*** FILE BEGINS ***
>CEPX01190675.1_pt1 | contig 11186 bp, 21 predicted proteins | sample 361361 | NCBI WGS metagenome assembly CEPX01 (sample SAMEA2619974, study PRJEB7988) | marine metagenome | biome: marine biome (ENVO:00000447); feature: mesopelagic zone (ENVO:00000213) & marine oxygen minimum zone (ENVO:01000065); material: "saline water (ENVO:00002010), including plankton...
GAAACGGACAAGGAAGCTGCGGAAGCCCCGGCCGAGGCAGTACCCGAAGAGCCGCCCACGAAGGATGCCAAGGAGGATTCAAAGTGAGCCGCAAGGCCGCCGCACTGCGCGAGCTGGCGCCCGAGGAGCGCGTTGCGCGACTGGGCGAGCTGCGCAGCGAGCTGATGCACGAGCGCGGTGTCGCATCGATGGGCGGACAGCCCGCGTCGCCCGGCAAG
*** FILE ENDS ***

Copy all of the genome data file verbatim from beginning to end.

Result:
>CEPX01190675.1_pt1 | contig 11186 bp, 21 predicted proteins | sample 361361 | NCBI WGS metagenome assembly CEPX01 (sample SAMEA2619974, study PRJEB7988) | marine metagenome | biome: marine biome (ENVO:00000447); feature: mesopelagic zone (ENVO:00000213) & marine oxygen minimum zone (ENVO:01000065); material: "saline water (ENVO:00002010), including plankton...
GAAACGGACAAGGAAGCTGCGGAAGCCCCGGCCGAGGCAGTACCCGAAGAGCCGCCCACGAAGGATGCCAAGGAGGATTCAAAGTGAGCCGCAAGGCCGCCGCACTGCGCGAGCTGGCGCCCGAGGAGCGCGTTGCGCGACTGGGCGAGCTGCGCAGCGAGCTGATGCACGAGCGCGGTGTCGCATCGATGGGCGGACAGCCCGCGTCGCCCGGCAAG